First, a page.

For the integrated/combined route,
PGY-1 - surgical internship is spent learning the basics of patient management, fundamental surgical techniques. You will usually rotate through various surgical sub-specialties but home base is usually general surgery. You'll take the ABSITE and plastic surgery in-service exams. Completing surgical internship is a right of passage.
PGY-2 - the rotations you complete depend a lot on your program. There is a move toward less and less general surgery and more plastic surgery, though many programs still require 2 (or even 3) full years of general surgery training. The PGY2 job is tough. The PGY2 resident mostly sees consults, rotates in the ED and ICU, and does somewhat less operating, except at night. You'll still probably take the ABSITE and plastic surgery in-service.
PGY-3 - again, this year differs greatly depending on your program. At some programs you will be doing full-time plastic surgery, as a junior on the service, meaning you'll be doing a mix of consults and operating most days. Operations at this level include tissue expander/implant based breast reconstruction, breast reductions, hand trauma, abdominoplasties/ panniculectomies, resecting/reconstructing skin cancers, ED hand/face trauma, burn reconstruction, and lots more. You will be the junior assistant in bigger cases. You will often have a half-day of clinic and some time set aside for didactics, teaching conferences, grand rounds, and M&M. Residents typically start attending small surgical conferences. Time to start doing better on the plastic surgery in-service.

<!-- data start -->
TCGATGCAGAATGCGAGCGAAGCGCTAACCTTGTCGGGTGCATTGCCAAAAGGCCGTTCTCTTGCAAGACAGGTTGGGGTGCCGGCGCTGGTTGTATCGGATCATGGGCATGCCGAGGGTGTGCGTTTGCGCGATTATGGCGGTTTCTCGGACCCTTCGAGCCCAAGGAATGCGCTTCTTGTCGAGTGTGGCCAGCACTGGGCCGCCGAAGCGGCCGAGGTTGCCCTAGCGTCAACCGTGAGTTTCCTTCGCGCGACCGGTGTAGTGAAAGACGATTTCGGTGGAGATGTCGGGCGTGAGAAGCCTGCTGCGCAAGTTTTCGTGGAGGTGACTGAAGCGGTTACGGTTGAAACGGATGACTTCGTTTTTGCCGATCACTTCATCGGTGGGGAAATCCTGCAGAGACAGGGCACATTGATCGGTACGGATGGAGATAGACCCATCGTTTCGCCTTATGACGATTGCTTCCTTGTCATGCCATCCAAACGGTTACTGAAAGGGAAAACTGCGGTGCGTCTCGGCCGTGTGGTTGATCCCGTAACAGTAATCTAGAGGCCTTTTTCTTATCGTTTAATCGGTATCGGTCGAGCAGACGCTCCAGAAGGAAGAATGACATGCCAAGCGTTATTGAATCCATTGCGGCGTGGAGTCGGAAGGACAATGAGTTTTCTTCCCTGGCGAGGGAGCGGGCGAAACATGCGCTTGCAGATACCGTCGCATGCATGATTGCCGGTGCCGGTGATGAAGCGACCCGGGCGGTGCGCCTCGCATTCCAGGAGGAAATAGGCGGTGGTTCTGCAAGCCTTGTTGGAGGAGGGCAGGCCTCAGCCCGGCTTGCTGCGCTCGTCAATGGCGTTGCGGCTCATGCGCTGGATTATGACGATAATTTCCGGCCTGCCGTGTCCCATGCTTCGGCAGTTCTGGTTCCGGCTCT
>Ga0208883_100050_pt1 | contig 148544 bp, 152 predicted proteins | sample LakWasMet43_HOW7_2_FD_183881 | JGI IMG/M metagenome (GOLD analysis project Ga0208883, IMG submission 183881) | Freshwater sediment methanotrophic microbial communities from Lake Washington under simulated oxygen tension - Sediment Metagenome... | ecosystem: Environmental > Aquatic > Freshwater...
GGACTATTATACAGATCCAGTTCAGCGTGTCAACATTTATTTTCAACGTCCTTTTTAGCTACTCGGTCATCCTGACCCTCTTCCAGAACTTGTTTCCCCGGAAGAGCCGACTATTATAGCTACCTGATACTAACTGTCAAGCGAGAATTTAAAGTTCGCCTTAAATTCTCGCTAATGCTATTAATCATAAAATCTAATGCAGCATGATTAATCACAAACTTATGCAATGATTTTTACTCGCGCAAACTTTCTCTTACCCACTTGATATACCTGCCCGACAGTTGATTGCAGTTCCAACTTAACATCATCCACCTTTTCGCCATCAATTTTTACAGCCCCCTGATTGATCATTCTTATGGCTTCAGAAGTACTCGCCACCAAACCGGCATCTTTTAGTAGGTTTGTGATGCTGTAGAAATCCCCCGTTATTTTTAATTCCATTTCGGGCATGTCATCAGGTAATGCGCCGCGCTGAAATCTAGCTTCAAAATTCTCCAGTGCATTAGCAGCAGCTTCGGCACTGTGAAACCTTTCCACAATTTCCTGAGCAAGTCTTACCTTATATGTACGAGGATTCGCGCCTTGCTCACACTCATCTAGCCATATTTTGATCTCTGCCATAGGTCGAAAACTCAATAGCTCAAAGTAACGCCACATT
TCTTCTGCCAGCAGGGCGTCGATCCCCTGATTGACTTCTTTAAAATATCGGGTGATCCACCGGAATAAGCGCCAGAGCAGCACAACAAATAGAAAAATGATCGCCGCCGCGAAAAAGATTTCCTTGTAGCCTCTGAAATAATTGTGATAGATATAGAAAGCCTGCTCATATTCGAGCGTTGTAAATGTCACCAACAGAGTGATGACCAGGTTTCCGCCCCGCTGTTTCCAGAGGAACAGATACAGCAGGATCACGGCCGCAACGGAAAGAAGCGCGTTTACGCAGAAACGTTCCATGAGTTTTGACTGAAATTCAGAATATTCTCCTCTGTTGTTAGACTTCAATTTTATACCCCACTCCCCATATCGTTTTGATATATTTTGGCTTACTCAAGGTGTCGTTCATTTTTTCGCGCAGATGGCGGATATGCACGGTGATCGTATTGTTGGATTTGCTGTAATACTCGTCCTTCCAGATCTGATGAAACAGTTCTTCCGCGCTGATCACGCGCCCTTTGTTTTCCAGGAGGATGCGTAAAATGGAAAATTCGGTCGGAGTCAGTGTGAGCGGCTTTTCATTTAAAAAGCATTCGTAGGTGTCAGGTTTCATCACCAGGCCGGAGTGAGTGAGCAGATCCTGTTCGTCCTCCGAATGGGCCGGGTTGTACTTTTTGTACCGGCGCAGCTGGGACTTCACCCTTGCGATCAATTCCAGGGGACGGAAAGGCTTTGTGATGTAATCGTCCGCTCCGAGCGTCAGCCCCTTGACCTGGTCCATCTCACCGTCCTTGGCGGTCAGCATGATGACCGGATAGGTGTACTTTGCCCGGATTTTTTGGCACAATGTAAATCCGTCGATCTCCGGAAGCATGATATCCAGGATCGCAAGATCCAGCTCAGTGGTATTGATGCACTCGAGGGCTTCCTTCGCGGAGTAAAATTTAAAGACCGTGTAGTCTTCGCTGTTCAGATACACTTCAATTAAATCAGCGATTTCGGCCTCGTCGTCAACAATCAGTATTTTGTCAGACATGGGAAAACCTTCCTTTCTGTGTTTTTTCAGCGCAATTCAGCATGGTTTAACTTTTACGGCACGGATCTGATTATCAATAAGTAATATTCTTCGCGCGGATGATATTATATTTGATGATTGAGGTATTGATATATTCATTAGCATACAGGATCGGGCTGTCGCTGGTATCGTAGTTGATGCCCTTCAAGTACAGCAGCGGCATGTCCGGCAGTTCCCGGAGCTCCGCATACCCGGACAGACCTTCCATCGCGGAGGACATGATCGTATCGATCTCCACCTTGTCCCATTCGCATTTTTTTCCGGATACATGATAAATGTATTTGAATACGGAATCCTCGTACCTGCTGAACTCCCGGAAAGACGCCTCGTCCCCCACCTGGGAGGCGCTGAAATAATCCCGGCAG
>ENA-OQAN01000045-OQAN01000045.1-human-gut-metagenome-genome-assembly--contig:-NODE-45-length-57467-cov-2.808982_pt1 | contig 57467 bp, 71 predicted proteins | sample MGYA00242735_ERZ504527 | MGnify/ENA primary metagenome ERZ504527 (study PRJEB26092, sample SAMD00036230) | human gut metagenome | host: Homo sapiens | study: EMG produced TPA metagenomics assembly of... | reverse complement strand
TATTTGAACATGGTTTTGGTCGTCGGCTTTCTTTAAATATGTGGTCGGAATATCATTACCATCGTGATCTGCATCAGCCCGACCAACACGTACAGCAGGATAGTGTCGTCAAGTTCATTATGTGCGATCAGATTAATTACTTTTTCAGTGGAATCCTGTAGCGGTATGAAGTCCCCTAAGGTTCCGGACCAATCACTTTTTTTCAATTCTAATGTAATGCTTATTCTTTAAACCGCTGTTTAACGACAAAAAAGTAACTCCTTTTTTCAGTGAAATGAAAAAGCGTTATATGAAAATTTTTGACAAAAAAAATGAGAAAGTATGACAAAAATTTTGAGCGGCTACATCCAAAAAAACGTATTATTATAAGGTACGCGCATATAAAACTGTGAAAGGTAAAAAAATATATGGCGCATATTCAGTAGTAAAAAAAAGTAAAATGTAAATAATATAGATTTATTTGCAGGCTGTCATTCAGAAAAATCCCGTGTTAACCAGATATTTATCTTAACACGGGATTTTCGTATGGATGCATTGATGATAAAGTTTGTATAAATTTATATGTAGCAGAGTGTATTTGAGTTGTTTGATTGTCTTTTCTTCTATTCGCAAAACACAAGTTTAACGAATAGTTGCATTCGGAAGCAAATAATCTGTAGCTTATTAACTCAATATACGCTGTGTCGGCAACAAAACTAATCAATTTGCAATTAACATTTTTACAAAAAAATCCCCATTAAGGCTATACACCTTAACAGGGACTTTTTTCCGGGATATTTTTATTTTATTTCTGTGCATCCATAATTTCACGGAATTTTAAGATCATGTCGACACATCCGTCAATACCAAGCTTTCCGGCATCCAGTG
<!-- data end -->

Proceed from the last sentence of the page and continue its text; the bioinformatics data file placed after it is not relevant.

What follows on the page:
(in some programs there is a mandatory research year thrown in here)
PGY 4-6 - full time plastic surgery. You will be operating every day, seeing consults, and have graded responsibility for taking call and running the service. Larger cases, such as any microsurgery (free flaps, extremity reconstruction, peripheral nerve work), aesthetic surgery, and craniofacial operations will typically be done by the more senior/chief residents. In addition, you will typically do your pediatric/craniofacial rotations as a PGY4-6. As a senior resident and Chief, some programs offer the opportunity to participate in electives, attend a surgical mission trip, and attend national surgical meetings.
How much do plastic surgeons make?
The national average in 2017, according to salary.com was $364,233. This depends on a lot of factors including the style of practice (private, semi-private, academic), scope of practice (reconstructive, micro, hand, cosmetic, etc), where you practice, and how hard you work.
The AAMC also has a brief precis on plastic surgeon salaries.
How much do residents make?
Enough to live comfortably. Salaries are usually competitive between programs and often adjusted to the local cost of living. Your salary usually increases as you advance through residency. Many residency programs or hospitals publish this data online.
One of my surgical mentors told me to think about my career in stages. When you're young, you'll be interested in doing a variety of large, complex reconstructive cases. You'll enjoy taking lots of call because of the role it plays in building your practice as a young surgeon. But consider your priorities as a surgeon in his/her 50s, 60s, and beyond. Do you still want to be getting called about the Vioptix signal on your custom lower extremity VRAM free flap at 3am? Plastic surgery offers the flexibility to more toward a more comfortable office-based practice (such as in hand or aesthetic surgery) as you desire a more predictable schedule or simply want to slow down and enjoy life outside the hospital. Again, word to the wise, you can't build a successful practice straight out of residency without years of hard work and long hours.